Ross LeBaron: Priesthood Expounded, 1985

Priesthood Expounded is the last tract published by Ross LeBaron during his lifetime. It contains, among other themes, his views on the different orders of the priesthood, his belief in the Adam-God doctrine and reincarnation, as well as an explanation of the coming of Elijah to the Nauvoo temple, an event LeBaron believed was essential to the understanding of the Patriarchal keys received by Benjamin F. Johnson.

Ross LeBaron Revelation Firstborn

Ross Wesley LeBaron in January, 1984. | Photo courtesy of Tom Green

This copy of the Priesthood Expounded was edited by Ross LeBaron, showing at some parts his handwriting on the typewritten document.

Ross LeBaron: Letter to J. Marion Hammon, 1958

On 17 December 1958, Ross Wesley LeBaron wrote a letter to J. Marion Hammon condemning the path taken by the Mormon Fundamentalist Priesthood Council:

Whenever an organization casts out the thinkers of its membership, and only keeps the “yes men” and “blind followers”, it soon comes to an end.

Mormon Fundamentalism, Ross LeBaron, Short Creek

Bill Cook, J. Marion Hammon, LeRoy S. Johnson and John Y. Barlow in Short Creek, AZ. Date unknown. | Photo courtesy of the blog historicalshortcreek.wordpress.com

Lebaron is referring above to an earlier event (“a number of years ago”, he wrote) in which J. Marion Hammon had asked him to not come to the Fundamentalist meetings anymore. The authoritarian way chosen by Hammon, as seem by LeBaron, was of no small consequence, and prompted him the following comparison: Continue reading

Baptismal and Ordination Certificates

These are two certificates of The Church of the First-Born. We haven’t been able to determine the date of these documents or for how long they were used by Ross Wesley LeBaron and his followers.

Baptismal and Confirmation certificate of the Church of the First-Born, date unknown.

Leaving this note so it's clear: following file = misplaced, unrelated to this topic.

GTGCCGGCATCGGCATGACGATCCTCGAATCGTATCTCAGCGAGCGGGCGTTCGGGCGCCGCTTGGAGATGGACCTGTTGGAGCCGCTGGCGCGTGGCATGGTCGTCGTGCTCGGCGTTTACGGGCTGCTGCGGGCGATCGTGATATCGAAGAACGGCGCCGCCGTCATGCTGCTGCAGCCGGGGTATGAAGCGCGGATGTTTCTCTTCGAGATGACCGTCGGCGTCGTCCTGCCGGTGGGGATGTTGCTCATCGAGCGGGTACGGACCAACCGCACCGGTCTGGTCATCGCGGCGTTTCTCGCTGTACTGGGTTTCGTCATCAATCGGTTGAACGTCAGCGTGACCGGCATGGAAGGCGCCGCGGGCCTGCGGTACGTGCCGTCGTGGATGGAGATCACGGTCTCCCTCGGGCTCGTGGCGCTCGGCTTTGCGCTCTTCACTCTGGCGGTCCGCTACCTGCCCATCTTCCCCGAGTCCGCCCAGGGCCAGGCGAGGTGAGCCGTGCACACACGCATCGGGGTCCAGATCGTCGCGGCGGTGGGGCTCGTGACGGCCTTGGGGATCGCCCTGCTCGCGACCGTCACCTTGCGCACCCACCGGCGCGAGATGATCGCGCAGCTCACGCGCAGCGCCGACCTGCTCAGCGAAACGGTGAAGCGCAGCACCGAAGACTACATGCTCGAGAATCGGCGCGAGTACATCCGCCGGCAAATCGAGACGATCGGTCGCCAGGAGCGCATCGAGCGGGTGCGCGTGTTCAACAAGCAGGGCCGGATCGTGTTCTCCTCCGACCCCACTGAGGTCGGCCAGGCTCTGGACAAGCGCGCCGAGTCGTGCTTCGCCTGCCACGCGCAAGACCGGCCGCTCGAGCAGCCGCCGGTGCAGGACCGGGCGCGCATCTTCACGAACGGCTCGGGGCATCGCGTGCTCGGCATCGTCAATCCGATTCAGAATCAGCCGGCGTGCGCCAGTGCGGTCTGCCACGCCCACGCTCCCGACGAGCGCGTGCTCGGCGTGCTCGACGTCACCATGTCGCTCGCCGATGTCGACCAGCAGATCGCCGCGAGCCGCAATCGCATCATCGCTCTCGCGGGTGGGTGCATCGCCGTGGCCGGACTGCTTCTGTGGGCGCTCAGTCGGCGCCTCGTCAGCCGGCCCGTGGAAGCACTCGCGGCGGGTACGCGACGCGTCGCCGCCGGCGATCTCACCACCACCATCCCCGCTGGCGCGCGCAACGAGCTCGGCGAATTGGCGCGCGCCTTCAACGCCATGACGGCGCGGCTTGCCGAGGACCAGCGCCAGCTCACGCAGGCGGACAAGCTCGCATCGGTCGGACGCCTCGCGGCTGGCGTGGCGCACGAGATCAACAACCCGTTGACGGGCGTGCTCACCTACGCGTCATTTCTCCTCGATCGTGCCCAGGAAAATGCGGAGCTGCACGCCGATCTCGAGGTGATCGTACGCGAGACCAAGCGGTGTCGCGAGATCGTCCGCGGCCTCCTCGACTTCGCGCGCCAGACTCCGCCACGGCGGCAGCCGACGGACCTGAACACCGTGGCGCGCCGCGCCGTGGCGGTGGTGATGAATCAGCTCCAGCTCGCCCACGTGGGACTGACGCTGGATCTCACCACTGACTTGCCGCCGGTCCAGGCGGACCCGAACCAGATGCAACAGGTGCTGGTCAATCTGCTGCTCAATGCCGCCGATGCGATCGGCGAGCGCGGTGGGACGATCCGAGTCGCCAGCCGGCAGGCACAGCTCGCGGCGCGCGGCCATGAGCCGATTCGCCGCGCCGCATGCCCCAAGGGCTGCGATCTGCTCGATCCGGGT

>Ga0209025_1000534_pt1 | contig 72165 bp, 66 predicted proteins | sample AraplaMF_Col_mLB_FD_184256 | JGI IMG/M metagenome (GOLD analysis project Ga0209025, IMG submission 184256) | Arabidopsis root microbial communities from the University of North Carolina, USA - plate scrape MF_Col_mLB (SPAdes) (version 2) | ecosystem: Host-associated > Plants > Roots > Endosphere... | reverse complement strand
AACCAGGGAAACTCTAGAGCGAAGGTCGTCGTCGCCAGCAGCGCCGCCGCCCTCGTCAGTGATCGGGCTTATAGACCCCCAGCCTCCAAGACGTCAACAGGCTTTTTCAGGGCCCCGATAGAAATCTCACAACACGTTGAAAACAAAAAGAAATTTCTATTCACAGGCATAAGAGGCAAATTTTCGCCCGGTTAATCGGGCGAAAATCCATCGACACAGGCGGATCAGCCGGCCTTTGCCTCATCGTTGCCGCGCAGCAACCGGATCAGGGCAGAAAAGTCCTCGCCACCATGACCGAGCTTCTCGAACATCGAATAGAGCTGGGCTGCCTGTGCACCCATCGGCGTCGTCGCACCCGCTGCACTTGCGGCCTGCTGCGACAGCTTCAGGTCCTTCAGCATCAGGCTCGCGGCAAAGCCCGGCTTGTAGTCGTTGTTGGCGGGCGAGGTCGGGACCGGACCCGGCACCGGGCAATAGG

Certificate of Ordination to the Patriarchal Priesthood, of the Church of the First-Born, date unknown.

Ross LeBaron, Fred Collier: Revelation on Salvation and Exaltation, 1974

On 7 August 1974, Ross W. LeBaron received a revelation stating the purposes of the Church of Jesus Christ and the Church of the Firstborn, and their relation to the principles of salvation and exaltation of humankind. [1] The revelation was recorded in handwriting by Fred Collier, then an adopted son of Ross LeBaron. In a later recollection, Collier suggested that he was the original recipient of the revelation, which had been given him a few years before, and that he only wrote it down after LeBaron had a spiritual confirmation of the spiritual message. [2]

Ross LA Times

Ross LeBaron in front of Ogie’s Café, West Valley, UT, in 1988. | Photo courtesy of Marsha Traeger, Los Angeles Times.

The revelation was recorded as follows: Continue reading

Mormon Fundamentalism and the Sealing Keys of Hyrum Smith

Ross W. LeBaron claimed to have “the patriarchal keys of the lineage of the Prophet Joseph”. He considered his heirship to the Mormon Prophet “the highest title of birth, and the second order of priesthood,” as he stated to Joseph White Musser in 1951. Lebaron believed the Mormon Fundamentalist movement, on the other hand, operated under “the keys of the lineage of Hyrum”. In 1985, LeBaron explained his views of the Fundamentalist priesthood authority in the following manner:

The only possible claim to the sealing power, by the Polygamists after 1890, was through the sealing keys of Hyrum Smith. Those keys were conferred upon John Smith by Brigham Young.

Ross LeBaron interview

Ross Wesley LeBaron in June, 1977. | Image: Dale Van Atta. Courtesy of L. Tom Perry Special Collections, Brigham Young University.

DeWayne Hafen: Interview to Dale Von Atta, 1978

As a teenager, DeWayne Hafen helped Ross LeBaron in his machine shop while LeBaron taught him about the Church of the Firstborn. When Hafen met him again as an adult, LeBaron was hesitant to ordain Hafen. The reason was Hafen’s previous affiliation with The Church of the Firstborn of the Fullness of the Times. Even though Ross LeBaron considered his brothers’ organization a “counterfeit” of the true Church of the Firstborn, he wouldn’t “steal” someone who “belonged” to them.